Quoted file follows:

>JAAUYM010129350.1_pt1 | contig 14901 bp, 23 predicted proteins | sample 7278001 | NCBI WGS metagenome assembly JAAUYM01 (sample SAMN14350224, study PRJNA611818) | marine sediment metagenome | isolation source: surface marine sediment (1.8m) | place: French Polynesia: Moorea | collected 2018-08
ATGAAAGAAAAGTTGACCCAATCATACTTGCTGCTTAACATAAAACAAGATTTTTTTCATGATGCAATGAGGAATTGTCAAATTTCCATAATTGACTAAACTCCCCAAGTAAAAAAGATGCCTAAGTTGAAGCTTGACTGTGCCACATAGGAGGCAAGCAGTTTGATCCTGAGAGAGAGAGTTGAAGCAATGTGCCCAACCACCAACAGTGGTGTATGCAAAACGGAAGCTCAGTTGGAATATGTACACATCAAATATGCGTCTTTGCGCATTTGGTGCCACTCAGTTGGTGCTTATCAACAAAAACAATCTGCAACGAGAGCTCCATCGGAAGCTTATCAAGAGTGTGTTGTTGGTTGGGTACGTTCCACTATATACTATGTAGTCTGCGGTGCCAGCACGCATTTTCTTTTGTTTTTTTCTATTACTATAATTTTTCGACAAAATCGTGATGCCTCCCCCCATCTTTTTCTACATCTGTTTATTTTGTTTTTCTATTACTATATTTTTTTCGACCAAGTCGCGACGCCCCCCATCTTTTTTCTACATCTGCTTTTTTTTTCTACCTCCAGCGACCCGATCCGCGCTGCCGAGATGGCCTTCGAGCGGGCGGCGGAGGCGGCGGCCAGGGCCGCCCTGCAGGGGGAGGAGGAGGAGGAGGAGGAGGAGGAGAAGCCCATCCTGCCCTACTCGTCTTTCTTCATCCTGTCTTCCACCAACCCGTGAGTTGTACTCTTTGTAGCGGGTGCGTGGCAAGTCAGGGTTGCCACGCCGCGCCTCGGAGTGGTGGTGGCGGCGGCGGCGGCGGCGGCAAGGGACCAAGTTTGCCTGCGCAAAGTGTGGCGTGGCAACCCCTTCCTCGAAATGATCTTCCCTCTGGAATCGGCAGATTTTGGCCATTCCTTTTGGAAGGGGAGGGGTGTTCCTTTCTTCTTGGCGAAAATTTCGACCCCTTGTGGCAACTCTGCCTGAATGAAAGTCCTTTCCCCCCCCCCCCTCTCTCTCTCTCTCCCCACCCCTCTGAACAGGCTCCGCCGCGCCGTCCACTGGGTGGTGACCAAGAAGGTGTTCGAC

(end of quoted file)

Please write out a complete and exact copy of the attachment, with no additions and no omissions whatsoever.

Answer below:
>JAAUYM010129350.1_pt1 | contig 14901 bp, 23 predicted proteins | sample 7278001 | NCBI WGS metagenome assembly JAAUYM01 (sample SAMN14350224, study PRJNA611818) | marine sediment metagenome | isolation source: surface marine sediment (1.8m) | place: French Polynesia: Moorea | collected 2018-08
ATGAAAGAAAAGTTGACCCAATCATACTTGCTGCTTAACATAAAACAAGATTTTTTTCATGATGCAATGAGGAATTGTCAAATTTCCATAATTGACTAAACTCCCCAAGTAAAAAAGATGCCTAAGTTGAAGCTTGACTGTGCCACATAGGAGGCAAGCAGTTTGATCCTGAGAGAGAGAGTTGAAGCAATGTGCCCAACCACCAACAGTGGTGTATGCAAAACGGAAGCTCAGTTGGAATATGTACACATCAAATATGCGTCTTTGCGCATTTGGTGCCACTCAGTTGGTGCTTATCAACAAAAACAATCTGCAACGAGAGCTCCATCGGAAGCTTATCAAGAGTGTGTTGTTGGTTGGGTACGTTCCACTATATACTATGTAGTCTGCGGTGCCAGCACGCATTTTCTTTTGTTTTTTTCTATTACTATAATTTTTCGACAAAATCGTGATGCCTCCCCCCATCTTTTTCTACATCTGTTTATTTTGTTTTTCTATTACTATATTTTTTTCGACCAAGTCGCGACGCCCCCCATCTTTTTTCTACATCTGCTTTTTTTTTCTACCTCCAGCGACCCGATCCGCGCTGCCGAGATGGCCTTCGAGCGGGCGGCGGAGGCGGCGGCCAGGGCCGCCCTGCAGGGGGAGGAGGAGGAGGAGGAGGAGGAGGAGAAGCCCATCCTGCCCTACTCGTCTTTCTTCATCCTGTCTTCCACCAACCCGTGAGTTGTACTCTTTGTAGCGGGTGCGTGGCAAGTCAGGGTTGCCACGCCGCGCCTCGGAGTGGTGGTGGCGGCGGCGGCGGCGGCGGCAAGGGACCAAGTTTGCCTGCGCAAAGTGTGGCGTGGCAACCCCTTCCTCGAAATGATCTTCCCTCTGGAATCGGCAGATTTTGGCCATTCCTTTTGGAAGGGGAGGGGTGTTCCTTTCTTCTTGGCGAAAATTTCGACCCCTTGTGGCAACTCTGCCTGAATGAAAGTCCTTTCCCCCCCCCCCCTCTCTCTCTCTCTCCCCACCCCTCTGAACAGGCTCCGCCGCGCCGTCCACTGGGTGGTGACCAAGAAGGTGTTCGAC